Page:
816 Fed.Appx. 222 (Mem)
816 Fed.Appx. 222 (Mem)
This case was not selected for publication in West's Federal Reporter. See Fed. Rule of Appellate Procedure 32.1 generally governing citation of judicial decisions issued on or after Jan. 1, 2007. See also U.S.Ct. of App. 9th Cir. Rule 36-3.
United States Court of Appeals, Ninth Circuit.
K.D., a minor, BY AND THROUGH her guardian ad litem, Leila CARRERA, Plaintiff-Appellant,
LOS ANGELES UNIFIED SCHOOL DISTRICT, Defendant-Appellee.
Submitted August 12, 2020* Pasadena, CaliforniaFILED August 14, 2020
Attorneys and Law Firms
Wilmer J. Harris, Schonbrun DeSimone Seplow Harris Hoffman & Harrison, LLP, South Pasadena, CA, Surisa Evelyn Rivers, Attorney, Rivers Law, Inc., APC, La Crescenta, CA, for Plaintiff-Appellant Matthew R. Hicks, Esquire, Attorney, Bergman Dacey Goldsmith, Los Angeles, CA, for Defendant-Appellee
Appeal from the United States District Court for the Central District of California, Percy Anderson, District Judge, Presiding, D.C. No. 2:19-cv-02032 PA (Ex)
K.D., a minor, by and though her guardian ad litem, appeals the district court's dismissal of her action under the Individuals with Disabilities Education Act (“IDEA”) against the Los Angeles Unified School District (“LAUSD”). The district court concluded that K.D. failed to exhaust the administrative process required by the IDEA because her claim effectively alleged denial of a free and appropriate public education (“FAPE”). We have jurisdiction under 28 U.S.C. § 1291, and we affirm.
K.D. is a minor with a genetic disorder (Prader-Willi Syndrome) that produces, among other disabilities, intellectual and speech delays and a sense of hunger that cannot be sated. K.D. alleges that, over the course of her education, the LAUSD never provided teachers and staff with training related to Prader-Willi Syndrome, did not conduct an Assistive Technology/Augmentative and Alternative Communication (“AT/AAC”) assessment of K.D., did not include important specialists in K.D.’s periodic IEP meetings, and denied K.D.’s mother's request for a one-on-one aid or the assistance of a behavioral therapist. As a result of the LAUSD's alleged failures, K.D. claims to have suffered a denial of meaningful access to the benefits of a public education, loss of equal educational opportunity, humiliation, hardship, anxiety, depression, and a physical injury. K.D. requested a due process hearing under the IDEA to raise her claims, but before the hearing was held, K.D. and the LAUSD entered into a settlement agreement. Subsequently, K.D. filed this suit.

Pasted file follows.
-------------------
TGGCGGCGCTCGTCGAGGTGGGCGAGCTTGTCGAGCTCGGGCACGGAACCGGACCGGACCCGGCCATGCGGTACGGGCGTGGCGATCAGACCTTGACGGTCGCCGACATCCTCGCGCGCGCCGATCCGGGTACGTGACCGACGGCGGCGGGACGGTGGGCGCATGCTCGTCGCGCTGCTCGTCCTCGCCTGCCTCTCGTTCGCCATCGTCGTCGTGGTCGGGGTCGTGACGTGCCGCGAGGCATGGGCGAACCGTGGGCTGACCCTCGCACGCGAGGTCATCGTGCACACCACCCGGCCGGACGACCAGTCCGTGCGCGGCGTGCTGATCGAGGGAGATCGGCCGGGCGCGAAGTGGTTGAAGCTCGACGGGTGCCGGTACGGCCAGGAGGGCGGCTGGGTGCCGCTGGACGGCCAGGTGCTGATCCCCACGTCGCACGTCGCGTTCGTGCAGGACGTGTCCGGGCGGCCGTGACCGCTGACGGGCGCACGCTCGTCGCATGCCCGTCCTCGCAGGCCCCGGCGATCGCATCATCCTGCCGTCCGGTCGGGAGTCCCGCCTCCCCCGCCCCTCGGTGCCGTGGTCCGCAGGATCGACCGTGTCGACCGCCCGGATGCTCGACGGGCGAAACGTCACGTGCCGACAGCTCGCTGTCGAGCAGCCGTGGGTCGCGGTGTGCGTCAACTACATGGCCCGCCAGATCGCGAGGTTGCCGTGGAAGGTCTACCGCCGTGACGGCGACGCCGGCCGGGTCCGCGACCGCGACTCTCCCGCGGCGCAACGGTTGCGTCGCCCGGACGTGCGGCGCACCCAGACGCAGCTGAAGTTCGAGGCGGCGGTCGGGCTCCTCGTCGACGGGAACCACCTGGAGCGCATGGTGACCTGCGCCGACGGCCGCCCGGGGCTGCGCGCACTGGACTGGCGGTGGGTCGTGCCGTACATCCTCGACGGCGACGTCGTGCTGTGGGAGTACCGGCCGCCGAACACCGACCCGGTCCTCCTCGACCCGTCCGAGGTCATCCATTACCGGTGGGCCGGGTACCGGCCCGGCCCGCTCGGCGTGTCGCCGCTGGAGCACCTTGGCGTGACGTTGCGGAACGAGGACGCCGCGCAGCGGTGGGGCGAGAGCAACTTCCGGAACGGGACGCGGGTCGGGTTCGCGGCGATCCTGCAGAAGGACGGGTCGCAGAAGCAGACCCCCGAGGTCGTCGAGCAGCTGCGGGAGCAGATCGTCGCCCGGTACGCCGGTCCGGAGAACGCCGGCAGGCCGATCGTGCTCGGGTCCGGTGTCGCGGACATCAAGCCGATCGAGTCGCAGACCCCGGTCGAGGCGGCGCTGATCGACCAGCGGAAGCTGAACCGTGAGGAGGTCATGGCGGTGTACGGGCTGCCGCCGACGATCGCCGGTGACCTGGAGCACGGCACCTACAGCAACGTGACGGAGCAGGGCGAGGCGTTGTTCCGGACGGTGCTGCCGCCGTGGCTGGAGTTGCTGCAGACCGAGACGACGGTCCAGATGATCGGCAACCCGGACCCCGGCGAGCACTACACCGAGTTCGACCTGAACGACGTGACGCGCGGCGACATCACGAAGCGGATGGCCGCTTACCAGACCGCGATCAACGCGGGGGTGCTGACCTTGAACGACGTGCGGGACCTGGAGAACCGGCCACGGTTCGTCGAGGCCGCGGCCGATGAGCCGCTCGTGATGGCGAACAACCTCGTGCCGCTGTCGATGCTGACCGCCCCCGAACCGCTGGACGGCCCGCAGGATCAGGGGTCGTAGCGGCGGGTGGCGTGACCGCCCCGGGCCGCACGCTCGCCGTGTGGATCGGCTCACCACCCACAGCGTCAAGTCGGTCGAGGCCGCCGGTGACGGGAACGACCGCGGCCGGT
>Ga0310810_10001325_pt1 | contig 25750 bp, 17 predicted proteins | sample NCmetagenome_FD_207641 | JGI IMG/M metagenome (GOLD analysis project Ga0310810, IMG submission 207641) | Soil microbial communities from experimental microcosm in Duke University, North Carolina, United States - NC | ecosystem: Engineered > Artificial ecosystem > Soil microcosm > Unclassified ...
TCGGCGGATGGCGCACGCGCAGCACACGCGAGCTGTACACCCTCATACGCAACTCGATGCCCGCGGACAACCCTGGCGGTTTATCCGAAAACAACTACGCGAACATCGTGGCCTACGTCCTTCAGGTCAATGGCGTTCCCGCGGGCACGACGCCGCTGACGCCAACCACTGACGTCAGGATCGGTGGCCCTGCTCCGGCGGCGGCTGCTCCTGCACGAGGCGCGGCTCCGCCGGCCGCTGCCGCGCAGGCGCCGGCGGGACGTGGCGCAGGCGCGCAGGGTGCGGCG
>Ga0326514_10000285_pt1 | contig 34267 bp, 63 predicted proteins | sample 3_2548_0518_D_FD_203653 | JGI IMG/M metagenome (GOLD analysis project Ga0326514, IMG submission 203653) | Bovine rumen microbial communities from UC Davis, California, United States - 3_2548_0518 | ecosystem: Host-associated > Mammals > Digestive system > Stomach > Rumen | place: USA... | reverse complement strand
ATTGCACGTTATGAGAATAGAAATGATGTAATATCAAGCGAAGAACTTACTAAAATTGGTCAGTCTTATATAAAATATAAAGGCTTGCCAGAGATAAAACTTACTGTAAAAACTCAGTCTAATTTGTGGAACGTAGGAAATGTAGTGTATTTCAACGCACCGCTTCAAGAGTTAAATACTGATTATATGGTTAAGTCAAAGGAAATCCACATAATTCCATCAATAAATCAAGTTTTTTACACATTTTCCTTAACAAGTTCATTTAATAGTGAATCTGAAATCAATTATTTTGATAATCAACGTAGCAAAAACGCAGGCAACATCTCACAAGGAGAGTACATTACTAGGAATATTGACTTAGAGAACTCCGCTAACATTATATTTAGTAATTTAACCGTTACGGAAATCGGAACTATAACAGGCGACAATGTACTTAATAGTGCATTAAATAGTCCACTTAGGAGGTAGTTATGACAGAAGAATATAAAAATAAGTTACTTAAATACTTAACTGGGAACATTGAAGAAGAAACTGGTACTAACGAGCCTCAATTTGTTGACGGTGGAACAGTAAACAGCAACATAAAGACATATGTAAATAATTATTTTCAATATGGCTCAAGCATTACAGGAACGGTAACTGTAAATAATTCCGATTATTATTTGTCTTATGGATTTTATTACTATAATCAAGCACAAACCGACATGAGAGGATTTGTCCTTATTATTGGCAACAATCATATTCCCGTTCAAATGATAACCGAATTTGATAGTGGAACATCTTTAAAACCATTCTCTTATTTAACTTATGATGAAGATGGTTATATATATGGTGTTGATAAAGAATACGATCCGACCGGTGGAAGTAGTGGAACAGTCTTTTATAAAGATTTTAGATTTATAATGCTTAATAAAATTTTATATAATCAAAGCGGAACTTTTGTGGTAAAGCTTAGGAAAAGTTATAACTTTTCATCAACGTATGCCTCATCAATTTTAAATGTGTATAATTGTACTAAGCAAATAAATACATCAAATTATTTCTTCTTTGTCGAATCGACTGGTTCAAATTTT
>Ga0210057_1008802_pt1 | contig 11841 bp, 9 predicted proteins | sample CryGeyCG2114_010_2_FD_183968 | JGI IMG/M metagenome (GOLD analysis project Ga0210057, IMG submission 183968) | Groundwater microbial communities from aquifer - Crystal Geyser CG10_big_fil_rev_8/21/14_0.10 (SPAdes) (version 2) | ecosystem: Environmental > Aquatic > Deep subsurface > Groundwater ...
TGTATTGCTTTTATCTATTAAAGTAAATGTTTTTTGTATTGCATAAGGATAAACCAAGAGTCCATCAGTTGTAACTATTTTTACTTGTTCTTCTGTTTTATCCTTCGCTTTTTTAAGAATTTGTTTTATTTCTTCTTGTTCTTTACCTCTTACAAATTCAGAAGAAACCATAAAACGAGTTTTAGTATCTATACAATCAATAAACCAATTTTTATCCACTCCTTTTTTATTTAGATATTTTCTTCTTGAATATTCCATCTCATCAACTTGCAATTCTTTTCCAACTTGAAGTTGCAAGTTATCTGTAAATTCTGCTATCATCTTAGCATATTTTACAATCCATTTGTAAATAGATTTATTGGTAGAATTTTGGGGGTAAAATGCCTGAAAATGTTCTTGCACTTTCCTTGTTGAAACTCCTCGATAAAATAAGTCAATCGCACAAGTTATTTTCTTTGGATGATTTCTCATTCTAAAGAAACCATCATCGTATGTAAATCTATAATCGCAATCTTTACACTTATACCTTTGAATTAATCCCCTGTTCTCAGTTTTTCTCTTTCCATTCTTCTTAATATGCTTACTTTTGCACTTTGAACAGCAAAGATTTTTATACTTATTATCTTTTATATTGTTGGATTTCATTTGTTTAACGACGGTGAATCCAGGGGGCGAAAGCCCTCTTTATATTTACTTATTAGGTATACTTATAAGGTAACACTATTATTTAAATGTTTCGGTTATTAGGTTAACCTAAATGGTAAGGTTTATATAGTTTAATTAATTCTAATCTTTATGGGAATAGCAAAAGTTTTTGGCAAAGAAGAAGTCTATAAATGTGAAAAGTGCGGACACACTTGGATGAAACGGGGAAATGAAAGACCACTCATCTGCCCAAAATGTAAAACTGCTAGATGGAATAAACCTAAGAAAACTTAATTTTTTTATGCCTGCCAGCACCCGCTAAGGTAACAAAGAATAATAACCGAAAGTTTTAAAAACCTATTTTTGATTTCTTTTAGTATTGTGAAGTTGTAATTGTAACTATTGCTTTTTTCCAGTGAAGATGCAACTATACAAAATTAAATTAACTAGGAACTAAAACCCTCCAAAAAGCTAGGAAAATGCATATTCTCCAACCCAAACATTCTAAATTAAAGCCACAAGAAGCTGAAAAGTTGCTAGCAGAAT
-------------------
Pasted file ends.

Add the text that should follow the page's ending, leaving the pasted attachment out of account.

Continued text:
We apply Fry v. Napoleon Community Schools, ––– U.S. ––––, 137 S. Ct. 743, 197 L.Ed.2d 46 (2017), to determine when claims fall under the exhaustion requirement of the IDEA. There, the Supreme Court explained that “§ 1415(l)’s exhaustion rule hinges on whether a lawsuit seeks relief for the denial of a free appropriate public education,” id. at 754, which hinged on two questions: (1) “could the plaintiff have brought essentially the same claim if the alleged conduct had occurred at a public facility that was not a school” and (2) “could an adult at the school—say, an employee or visitor—have pressed essentially the same grievance?” Id. at 756. The Supreme Court concluded that “when the answer [to those questions] is no, then the complaint probably does concern a FAPE, even if it does not explicitly say so.” Id.